Amongst the handful of significant cartoonists that worked for Warren Publishing during the 70s, Alex Toth stands out. He created some of his best comics for the publisher, despite often working from mediocre scripts. As a rule, the best of them are the ones he did in collaboration with Archie Goodwin, but there are other notable gems in the oeuvre. One of them is the story “Daddy and The Pie” from Eerie #64 (1975), drawn on the basis of a well-written if somewhat banal script by Bill DuBay.
The 8-page comic tells the story of a farmer’s family that one night recovers a gigantic alien, who has crash-landed his spaceship in one of their fields, and helps his recovery. A friendship develops between them and their Earth-struck guest, whom they name ‘Pie.’ The neighbours, however, are not happy about the stranger’s presence, which creates rising tension in the community and culminates with Pie sacrificing himself to save the life of his host, the farmer. The narrator of the story is the farmer’s son, a little boy who finds inspiration in the examples of his father and the stranger.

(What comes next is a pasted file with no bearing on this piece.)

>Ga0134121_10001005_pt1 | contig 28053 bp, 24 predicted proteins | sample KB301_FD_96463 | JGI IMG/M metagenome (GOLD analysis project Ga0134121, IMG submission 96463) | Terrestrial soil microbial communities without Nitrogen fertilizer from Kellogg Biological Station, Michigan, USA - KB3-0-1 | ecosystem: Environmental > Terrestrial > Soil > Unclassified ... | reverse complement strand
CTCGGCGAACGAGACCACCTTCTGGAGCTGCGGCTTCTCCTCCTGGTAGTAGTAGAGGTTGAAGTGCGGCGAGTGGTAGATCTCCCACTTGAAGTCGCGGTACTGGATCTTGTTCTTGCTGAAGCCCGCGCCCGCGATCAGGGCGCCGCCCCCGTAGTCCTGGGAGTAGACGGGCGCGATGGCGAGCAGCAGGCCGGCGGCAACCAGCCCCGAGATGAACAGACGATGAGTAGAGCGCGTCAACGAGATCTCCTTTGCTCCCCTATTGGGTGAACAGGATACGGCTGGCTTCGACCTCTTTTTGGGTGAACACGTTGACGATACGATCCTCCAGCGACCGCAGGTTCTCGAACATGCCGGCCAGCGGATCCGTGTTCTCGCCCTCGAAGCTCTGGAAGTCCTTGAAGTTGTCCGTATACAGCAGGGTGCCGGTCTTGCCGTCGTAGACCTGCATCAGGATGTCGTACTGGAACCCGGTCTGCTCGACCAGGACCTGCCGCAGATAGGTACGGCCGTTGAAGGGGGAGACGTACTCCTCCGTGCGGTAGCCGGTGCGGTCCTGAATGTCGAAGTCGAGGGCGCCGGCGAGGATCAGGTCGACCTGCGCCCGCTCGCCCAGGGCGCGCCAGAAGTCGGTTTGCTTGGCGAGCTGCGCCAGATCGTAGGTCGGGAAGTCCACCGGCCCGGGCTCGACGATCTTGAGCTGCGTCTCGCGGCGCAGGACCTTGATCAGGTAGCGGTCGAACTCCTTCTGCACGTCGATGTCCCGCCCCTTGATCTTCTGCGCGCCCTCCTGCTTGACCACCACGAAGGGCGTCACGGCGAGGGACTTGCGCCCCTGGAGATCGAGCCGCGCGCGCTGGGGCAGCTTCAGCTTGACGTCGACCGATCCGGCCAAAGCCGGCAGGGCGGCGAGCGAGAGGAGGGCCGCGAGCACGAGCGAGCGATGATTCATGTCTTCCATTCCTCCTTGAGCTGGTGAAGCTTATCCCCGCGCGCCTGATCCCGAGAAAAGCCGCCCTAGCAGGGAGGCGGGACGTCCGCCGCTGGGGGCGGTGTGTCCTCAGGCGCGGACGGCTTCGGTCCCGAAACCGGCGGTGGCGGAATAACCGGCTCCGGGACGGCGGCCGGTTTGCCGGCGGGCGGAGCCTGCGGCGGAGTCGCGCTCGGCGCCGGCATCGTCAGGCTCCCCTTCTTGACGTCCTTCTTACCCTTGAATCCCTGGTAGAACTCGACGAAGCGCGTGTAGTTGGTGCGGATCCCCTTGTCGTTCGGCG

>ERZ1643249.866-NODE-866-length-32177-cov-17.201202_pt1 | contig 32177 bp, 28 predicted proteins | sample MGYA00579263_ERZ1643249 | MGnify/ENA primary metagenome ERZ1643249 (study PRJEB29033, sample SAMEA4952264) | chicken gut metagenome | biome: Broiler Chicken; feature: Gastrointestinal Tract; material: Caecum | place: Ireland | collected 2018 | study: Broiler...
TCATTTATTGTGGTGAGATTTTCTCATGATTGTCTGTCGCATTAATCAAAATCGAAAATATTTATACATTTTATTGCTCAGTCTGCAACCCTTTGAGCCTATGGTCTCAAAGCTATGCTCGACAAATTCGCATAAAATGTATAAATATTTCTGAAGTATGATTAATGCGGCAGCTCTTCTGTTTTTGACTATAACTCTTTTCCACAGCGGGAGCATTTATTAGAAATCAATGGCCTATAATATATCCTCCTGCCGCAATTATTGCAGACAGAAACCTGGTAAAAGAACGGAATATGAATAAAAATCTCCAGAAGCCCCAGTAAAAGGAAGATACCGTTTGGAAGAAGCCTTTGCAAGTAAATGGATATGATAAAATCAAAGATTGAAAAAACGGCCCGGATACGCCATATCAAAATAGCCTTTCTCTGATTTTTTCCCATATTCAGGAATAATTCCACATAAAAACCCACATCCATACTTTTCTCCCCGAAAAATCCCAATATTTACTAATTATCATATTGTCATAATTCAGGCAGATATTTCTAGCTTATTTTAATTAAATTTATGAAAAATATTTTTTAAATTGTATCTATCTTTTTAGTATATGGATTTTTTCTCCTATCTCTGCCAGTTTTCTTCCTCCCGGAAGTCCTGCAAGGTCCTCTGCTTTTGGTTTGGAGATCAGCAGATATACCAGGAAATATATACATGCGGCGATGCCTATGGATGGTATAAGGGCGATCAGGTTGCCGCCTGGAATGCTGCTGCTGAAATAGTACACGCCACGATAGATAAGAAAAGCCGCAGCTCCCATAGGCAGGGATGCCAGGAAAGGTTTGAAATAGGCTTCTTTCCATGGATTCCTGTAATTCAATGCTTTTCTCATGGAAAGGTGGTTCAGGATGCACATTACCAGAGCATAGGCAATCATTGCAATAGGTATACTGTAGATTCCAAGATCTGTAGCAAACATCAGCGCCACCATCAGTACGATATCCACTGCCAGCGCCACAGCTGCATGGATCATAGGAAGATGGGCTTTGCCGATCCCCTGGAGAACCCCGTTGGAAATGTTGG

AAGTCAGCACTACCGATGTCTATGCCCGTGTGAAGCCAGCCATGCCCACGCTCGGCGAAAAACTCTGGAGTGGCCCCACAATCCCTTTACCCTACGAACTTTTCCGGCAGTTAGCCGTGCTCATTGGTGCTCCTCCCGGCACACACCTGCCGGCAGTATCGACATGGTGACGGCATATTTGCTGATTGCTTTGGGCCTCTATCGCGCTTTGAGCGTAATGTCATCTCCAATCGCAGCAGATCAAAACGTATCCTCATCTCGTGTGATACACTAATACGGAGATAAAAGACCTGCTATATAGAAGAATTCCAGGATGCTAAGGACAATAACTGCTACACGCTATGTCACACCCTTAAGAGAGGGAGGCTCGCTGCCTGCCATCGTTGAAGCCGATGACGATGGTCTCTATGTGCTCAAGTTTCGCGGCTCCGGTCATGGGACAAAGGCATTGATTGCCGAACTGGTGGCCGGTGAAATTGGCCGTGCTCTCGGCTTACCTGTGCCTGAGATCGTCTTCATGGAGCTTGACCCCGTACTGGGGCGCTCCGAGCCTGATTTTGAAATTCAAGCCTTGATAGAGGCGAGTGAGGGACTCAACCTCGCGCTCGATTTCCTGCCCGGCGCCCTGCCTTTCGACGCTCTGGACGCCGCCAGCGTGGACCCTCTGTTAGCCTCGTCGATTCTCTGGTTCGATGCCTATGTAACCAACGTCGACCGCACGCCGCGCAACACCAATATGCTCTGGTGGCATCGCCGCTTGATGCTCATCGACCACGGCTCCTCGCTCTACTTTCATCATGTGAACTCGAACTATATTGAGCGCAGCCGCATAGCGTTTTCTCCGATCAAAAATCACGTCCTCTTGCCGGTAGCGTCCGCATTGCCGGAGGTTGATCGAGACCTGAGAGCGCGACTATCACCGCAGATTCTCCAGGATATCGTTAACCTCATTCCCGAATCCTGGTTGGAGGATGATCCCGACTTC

It is thus an almost archetypical story of friendship, sacrifice, coming of age and, especially, meeting the unknown. That the story transcends the SF element that justifies its inclusion in a Warren magazine and tells a story of fundamental human relevance is primarily to Toth’s credit. It is masterfully drawn and the storytelling is impeccable, exhibiting his usual sense of clear composition, visual cues and conceiving of the story as a whole rather than focusing unduly on individual elements or sequences.